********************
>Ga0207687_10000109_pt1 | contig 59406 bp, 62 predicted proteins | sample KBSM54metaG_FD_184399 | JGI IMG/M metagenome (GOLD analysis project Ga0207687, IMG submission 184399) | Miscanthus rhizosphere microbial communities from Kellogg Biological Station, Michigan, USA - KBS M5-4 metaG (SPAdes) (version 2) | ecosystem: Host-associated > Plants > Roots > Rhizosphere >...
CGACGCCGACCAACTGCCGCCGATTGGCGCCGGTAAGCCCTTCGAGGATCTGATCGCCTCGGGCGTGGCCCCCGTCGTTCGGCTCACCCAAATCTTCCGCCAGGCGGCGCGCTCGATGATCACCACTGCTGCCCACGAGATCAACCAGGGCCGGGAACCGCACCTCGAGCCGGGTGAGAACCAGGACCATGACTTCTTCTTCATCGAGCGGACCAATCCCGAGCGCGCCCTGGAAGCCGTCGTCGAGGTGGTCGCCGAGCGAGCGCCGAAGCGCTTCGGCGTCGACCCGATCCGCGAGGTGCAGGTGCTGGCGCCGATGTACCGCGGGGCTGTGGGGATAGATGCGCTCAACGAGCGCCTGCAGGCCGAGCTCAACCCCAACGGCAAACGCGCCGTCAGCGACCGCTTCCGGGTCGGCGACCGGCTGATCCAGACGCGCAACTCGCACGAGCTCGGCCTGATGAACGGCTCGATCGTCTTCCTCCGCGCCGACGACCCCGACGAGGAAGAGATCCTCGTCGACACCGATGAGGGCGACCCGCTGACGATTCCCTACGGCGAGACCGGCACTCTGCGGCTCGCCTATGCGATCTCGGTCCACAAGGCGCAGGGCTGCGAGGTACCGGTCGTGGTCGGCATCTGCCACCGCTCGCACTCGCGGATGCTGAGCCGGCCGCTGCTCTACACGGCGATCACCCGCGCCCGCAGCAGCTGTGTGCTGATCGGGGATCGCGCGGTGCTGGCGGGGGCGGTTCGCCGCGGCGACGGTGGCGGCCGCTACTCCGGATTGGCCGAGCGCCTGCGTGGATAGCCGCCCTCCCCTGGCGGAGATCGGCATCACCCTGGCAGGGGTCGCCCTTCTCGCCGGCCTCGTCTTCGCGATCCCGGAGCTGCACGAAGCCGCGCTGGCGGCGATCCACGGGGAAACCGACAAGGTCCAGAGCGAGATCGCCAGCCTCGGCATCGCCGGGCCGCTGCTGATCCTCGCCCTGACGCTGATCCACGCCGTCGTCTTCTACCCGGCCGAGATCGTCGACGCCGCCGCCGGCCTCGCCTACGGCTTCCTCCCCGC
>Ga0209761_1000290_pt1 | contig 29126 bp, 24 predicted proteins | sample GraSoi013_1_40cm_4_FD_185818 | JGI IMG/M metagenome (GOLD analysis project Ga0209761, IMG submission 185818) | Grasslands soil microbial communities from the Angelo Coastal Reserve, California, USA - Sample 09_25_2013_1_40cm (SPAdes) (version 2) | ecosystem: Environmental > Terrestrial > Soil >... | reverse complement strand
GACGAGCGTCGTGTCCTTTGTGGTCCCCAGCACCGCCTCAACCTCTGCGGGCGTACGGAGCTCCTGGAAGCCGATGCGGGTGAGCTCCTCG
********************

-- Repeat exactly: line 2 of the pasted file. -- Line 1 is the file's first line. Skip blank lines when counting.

CGACGCCGACCAACTGCCGCCGATTGGCGCCGGTAAGCCCTTCGAGGATCTGATCGCCTCGGGCGTGGCCCCCGTCGTTCGGCTCACCCAAATCTTCCGCCAGGCGGCGCGCTCGATGATCACCACTGCTGCCCACGAGATCAACCAGGGCCGGGAACCGCACCTCGAGCCGGGTGAGAACCAGGACCATGACTTCTTCTTCATCGAGCGGACCAATCCCGAGCGCGCCCTGGAAGCCGTCGTCGAGGTGGTCGCCGAGCGAGCGCCGAAGCGCTTCGGCGTCGACCCGATCCGCGAGGTGCAGGTGCTGGCGCCGATGTACCGCGGGGCTGTGGGGATAGATGCGCTCAACGAGCGCCTGCAGGCCGAGCTCAACCCCAACGGCAAACGCGCCGTCAGCGACCGCTTCCGGGTCGGCGACCGGCTGATCCAGACGCGCAACTCGCACGAGCTCGGCCTGATGAACGGCTCGATCGTCTTCCTCCGCGCCGACGACCCCGACGAGGAAGAGATCCTCGTCGACACCGATGAGGGCGACCCGCTGACGATTCCCTACGGCGAGACCGGCACTCTGCGGCTCGCCTATGCGATCTCGGTCCACAAGGCGCAGGGCTGCGAGGTACCGGTCGTGGTCGGCATCTGCCACCGCTCGCACTCGCGGATGCTGAGCCGGCCGCTGCTCTACACGGCGATCACCCGCGCCCGCAGCAGCTGTGTGCTGATCGGGGATCGCGCGGTGCTGGCGGGGGCGGTTCGCCGCGGCGACGGTGGCGGCCGCTACTCCGGATTGGCCGAGCGCCTGCGTGGATAGCCGCCCTCCCCTGGCGGAGATCGGCATCACCCTGGCAGGGGTCGCCCTTCTCGCCGGCCTCGTCTTCGCGATCCCGGAGCTGCACGAAGCCGCGCTGGCGGCGATCCACGGGGAAACCGACAAGGTCCAGAGCGAGATCGCCAGCCTCGGCATCGCCGGGCCGCTGCTGATCCTCGCCCTGACGCTGATCCACGCCGTCGTCTTCTACCCGGCCGAGATCGTCGACGCCGCCGCCGGCCTCGCCTACGGCTTCCTCCCCGC